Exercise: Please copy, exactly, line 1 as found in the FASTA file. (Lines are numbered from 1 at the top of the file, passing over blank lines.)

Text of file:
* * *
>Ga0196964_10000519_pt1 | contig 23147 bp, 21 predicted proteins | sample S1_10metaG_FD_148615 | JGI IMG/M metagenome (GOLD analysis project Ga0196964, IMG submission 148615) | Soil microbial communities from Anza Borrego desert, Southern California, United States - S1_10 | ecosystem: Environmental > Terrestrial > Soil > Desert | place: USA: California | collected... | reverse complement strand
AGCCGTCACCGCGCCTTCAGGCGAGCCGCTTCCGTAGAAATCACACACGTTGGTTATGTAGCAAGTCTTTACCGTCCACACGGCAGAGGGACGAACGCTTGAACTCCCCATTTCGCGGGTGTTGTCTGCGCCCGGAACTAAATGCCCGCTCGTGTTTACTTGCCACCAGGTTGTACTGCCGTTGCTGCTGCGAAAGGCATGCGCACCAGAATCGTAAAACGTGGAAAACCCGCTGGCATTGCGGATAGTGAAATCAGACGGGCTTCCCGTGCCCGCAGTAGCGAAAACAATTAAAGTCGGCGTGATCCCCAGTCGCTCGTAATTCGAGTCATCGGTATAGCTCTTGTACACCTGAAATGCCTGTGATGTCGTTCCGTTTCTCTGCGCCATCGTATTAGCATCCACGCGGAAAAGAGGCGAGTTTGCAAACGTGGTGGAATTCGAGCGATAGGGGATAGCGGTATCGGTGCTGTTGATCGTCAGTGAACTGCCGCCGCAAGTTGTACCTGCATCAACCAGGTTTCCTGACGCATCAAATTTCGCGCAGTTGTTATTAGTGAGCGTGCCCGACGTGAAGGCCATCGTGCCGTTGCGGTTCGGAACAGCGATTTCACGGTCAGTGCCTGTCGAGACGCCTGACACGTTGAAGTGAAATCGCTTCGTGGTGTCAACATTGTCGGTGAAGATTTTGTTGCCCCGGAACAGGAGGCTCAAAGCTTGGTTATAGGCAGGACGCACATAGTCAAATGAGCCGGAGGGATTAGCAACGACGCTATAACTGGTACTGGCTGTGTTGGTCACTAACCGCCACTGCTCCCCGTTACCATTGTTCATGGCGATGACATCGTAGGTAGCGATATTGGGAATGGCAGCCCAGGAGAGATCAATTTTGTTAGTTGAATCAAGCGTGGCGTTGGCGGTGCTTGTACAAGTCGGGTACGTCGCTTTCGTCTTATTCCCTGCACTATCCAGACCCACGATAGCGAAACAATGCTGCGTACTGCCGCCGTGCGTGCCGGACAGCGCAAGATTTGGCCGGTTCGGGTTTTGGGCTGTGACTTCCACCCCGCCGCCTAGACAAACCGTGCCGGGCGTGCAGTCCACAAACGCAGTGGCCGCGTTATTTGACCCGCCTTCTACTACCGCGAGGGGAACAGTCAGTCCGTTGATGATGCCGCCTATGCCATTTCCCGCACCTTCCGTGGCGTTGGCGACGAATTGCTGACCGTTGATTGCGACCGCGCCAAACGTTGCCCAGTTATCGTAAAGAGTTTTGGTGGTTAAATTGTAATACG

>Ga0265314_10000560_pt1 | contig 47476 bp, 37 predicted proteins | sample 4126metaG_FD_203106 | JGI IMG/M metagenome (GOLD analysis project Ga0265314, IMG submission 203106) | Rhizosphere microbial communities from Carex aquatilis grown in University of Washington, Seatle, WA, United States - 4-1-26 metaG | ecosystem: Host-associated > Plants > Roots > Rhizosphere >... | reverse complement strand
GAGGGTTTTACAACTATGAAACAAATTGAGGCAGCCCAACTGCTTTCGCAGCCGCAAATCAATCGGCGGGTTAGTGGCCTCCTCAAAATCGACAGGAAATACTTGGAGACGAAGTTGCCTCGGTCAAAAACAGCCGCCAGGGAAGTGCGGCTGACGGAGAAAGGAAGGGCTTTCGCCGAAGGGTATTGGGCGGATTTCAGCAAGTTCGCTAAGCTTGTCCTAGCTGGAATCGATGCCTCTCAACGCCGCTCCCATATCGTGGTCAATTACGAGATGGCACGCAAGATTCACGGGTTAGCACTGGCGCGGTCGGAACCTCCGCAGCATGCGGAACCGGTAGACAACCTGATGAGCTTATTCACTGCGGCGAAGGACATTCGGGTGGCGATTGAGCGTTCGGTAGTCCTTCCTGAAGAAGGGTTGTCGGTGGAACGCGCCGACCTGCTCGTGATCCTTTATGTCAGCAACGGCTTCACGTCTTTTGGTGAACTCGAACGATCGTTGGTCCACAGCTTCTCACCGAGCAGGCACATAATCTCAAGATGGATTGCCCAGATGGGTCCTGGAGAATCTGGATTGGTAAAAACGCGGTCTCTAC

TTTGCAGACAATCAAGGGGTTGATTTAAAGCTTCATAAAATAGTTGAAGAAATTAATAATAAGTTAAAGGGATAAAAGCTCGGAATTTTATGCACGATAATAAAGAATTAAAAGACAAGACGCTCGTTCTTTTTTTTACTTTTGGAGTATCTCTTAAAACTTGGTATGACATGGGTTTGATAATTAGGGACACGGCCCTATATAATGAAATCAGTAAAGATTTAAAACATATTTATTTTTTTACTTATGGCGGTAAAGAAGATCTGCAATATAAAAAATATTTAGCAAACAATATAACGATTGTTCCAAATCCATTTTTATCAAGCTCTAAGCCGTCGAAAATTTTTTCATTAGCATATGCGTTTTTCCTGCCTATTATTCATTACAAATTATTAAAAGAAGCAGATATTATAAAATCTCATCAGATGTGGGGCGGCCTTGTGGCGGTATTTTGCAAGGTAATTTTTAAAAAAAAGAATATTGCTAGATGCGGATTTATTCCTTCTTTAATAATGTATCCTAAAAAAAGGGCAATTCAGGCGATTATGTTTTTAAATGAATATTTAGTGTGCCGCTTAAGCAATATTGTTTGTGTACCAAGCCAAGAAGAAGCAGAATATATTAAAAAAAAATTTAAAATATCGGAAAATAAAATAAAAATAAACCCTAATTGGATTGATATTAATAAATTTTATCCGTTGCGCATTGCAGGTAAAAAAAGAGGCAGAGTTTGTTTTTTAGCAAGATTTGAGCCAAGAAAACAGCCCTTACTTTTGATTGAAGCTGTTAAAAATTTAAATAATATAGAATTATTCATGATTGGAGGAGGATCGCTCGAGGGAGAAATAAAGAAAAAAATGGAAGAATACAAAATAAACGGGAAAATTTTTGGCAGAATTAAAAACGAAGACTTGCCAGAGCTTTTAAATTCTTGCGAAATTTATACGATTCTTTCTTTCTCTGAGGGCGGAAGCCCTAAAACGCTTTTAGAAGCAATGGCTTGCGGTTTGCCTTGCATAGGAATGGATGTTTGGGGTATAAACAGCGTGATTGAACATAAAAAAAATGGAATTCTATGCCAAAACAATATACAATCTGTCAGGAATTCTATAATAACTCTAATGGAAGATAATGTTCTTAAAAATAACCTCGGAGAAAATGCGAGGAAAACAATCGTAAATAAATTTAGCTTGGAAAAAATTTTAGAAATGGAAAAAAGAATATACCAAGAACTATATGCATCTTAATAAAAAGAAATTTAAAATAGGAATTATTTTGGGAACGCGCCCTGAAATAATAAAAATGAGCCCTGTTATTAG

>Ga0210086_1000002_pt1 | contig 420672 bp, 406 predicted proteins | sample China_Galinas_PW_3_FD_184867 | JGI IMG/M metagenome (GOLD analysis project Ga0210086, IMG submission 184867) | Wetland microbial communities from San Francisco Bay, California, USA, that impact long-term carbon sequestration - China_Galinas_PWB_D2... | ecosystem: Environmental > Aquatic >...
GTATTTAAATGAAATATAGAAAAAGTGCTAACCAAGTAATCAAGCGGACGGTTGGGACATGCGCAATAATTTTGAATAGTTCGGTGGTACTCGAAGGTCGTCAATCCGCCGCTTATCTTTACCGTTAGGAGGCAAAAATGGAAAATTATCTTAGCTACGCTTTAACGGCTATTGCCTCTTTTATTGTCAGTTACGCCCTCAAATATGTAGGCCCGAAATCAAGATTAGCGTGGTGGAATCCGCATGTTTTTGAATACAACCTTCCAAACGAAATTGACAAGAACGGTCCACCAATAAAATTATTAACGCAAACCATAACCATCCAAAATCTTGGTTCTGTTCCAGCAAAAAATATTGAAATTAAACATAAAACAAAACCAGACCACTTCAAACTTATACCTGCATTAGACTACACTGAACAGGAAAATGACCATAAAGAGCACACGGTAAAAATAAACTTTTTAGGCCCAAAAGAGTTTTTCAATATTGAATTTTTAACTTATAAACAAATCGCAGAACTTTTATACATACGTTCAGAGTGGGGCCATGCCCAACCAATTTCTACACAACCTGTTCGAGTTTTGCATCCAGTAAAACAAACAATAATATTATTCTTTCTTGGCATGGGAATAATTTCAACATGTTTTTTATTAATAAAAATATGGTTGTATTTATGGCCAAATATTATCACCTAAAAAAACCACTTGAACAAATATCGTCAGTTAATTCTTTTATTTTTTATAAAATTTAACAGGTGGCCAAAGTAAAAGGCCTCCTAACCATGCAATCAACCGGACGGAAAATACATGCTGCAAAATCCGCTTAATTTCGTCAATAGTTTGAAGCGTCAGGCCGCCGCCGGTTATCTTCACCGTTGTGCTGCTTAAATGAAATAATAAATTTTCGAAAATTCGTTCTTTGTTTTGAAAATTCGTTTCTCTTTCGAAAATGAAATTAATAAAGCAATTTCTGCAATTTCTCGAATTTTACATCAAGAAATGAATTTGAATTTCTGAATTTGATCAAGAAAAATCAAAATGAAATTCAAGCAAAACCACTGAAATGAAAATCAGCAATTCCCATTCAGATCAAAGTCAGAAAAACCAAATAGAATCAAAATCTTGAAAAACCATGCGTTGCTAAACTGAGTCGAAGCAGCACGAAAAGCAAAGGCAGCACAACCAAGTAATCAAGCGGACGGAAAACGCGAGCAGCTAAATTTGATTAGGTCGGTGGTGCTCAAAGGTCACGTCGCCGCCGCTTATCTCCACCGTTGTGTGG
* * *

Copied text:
>Ga0196964_10000519_pt1 | contig 23147 bp, 21 predicted proteins | sample S1_10metaG_FD_148615 | JGI IMG/M metagenome (GOLD analysis project Ga0196964, IMG submission 148615) | Soil microbial communities from Anza Borrego desert, Southern California, United States - S1_10 | ecosystem: Environmental > Terrestrial > Soil > Desert | place: USA: California | collected... | reverse complement strand